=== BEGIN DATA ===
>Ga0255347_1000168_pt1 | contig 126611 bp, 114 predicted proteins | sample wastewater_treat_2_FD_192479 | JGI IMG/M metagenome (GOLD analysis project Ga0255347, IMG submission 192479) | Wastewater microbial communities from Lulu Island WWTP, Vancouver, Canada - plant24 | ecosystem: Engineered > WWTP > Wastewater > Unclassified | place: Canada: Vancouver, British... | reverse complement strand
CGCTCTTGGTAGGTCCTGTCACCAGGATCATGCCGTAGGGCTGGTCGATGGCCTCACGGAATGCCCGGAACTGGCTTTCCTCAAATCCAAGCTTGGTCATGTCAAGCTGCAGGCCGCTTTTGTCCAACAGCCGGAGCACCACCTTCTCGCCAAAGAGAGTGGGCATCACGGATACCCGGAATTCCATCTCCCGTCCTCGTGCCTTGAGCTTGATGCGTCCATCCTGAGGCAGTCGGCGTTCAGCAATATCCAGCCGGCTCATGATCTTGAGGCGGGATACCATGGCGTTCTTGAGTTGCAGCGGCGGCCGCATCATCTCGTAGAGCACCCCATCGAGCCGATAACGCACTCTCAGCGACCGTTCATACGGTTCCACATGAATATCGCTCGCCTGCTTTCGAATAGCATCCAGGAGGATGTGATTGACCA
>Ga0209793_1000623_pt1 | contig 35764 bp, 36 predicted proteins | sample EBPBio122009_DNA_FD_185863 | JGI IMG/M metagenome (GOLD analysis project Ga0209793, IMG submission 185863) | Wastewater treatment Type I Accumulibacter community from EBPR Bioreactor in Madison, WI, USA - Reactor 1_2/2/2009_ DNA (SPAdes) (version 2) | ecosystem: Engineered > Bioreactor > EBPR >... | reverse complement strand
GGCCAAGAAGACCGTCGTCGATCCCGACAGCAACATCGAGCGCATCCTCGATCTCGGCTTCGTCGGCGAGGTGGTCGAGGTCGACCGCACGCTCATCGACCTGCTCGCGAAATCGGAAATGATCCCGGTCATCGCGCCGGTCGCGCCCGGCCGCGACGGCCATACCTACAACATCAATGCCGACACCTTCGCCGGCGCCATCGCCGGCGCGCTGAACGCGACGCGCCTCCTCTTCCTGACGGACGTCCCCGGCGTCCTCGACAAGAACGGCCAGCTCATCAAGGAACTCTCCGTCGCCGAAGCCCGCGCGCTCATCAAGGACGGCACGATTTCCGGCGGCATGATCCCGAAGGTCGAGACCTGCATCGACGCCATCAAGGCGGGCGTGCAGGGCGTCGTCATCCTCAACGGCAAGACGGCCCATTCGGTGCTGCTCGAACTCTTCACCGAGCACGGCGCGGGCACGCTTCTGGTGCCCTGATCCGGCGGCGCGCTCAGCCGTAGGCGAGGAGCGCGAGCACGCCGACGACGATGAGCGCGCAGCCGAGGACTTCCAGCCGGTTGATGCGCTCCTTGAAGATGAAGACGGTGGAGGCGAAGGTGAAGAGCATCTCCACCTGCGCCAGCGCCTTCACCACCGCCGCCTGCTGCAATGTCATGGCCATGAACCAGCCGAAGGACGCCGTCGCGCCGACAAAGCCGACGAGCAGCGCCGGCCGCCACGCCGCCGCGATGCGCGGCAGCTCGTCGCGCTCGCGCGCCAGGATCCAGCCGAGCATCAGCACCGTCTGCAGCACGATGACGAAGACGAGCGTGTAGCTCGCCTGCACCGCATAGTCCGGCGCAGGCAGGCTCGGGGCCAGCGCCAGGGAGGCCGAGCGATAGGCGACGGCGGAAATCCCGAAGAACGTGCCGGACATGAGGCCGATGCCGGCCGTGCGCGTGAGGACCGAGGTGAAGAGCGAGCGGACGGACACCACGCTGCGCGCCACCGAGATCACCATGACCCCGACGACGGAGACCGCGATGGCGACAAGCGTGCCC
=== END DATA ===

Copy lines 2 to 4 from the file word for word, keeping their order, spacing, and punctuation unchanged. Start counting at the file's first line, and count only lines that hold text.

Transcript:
CGCTCTTGGTAGGTCCTGTCACCAGGATCATGCCGTAGGGCTGGTCGATGGCCTCACGGAATGCCCGGAACTGGCTTTCCTCAAATCCAAGCTTGGTCATGTCAAGCTGCAGGCCGCTTTTGTCCAACAGCCGGAGCACCACCTTCTCGCCAAAGAGAGTGGGCATCACGGATACCCGGAATTCCATCTCCCGTCCTCGTGCCTTGAGCTTGATGCGTCCATCCTGAGGCAGTCGGCGTTCAGCAATATCCAGCCGGCTCATGATCTTGAGGCGGGATACCATGGCGTTCTTGAGTTGCAGCGGCGGCCGCATCATCTCGTAGAGCACCCCATCGAGCCGATAACGCACTCTCAGCGACCGTTCATACGGTTCCACATGAATATCGCTCGCCTGCTTTCGAATAGCATCCAGGAGGATGTGATTGACCA
>Ga0209793_1000623_pt1 | contig 35764 bp, 36 predicted proteins | sample EBPBio122009_DNA_FD_185863 | JGI IMG/M metagenome (GOLD analysis project Ga0209793, IMG submission 185863) | Wastewater treatment Type I Accumulibacter community from EBPR Bioreactor in Madison, WI, USA - Reactor 1_2/2/2009_ DNA (SPAdes) (version 2) | ecosystem: Engineered > Bioreactor > EBPR >... | reverse complement strand
GGCCAAGAAGACCGTCGTCGATCCCGACAGCAACATCGAGCGCATCCTCGATCTCGGCTTCGTCGGCGAGGTGGTCGAGGTCGACCGCACGCTCATCGACCTGCTCGCGAAATCGGAAATGATCCCGGTCATCGCGCCGGTCGCGCCCGGCCGCGACGGCCATACCTACAACATCAATGCCGACACCTTCGCCGGCGCCATCGCCGGCGCGCTGAACGCGACGCGCCTCCTCTTCCTGACGGACGTCCCCGGCGTCCTCGACAAGAACGGCCAGCTCATCAAGGAACTCTCCGTCGCCGAAGCCCGCGCGCTCATCAAGGACGGCACGATTTCCGGCGGCATGATCCCGAAGGTCGAGACCTGCATCGACGCCATCAAGGCGGGCGTGCAGGGCGTCGTCATCCTCAACGGCAAGACGGCCCATTCGGTGCTGCTCGAACTCTTCACCGAGCACGGCGCGGGCACGCTTCTGGTGCCCTGATCCGGCGGCGCGCTCAGCCGTAGGCGAGGAGCGCGAGCACGCCGACGACGATGAGCGCGCAGCCGAGGACTTCCAGCCGGTTGATGCGCTCCTTGAAGATGAAGACGGTGGAGGCGAAGGTGAAGAGCATCTCCACCTGCGCCAGCGCCTTCACCACCGCCGCCTGCTGCAATGTCATGGCCATGAACCAGCCGAAGGACGCCGTCGCGCCGACAAAGCCGACGAGCAGCGCCGGCCGCCACGCCGCCGCGATGCGCGGCAGCTCGTCGCGCTCGCGCGCCAGGATCCAGCCGAGCATCAGCACCGTCTGCAGCACGATGACGAAGACGAGCGTGTAGCTCGCCTGCACCGCATAGTCCGGCGCAGGCAGGCTCGGGGCCAGCGCCAGGGAGGCCGAGCGATAGGCGACGGCGGAAATCCCGAAGAACGTGCCGGACATGAGGCCGATGCCGGCCGTGCGCGTGAGGACCGAGGTGAAGAGCGAGCGGACGGACACCACGCTGCGCGCCACCGAGATCACCATGACCCCGACGACGGAGACCGCGATGGCGACAAGCGTGCCC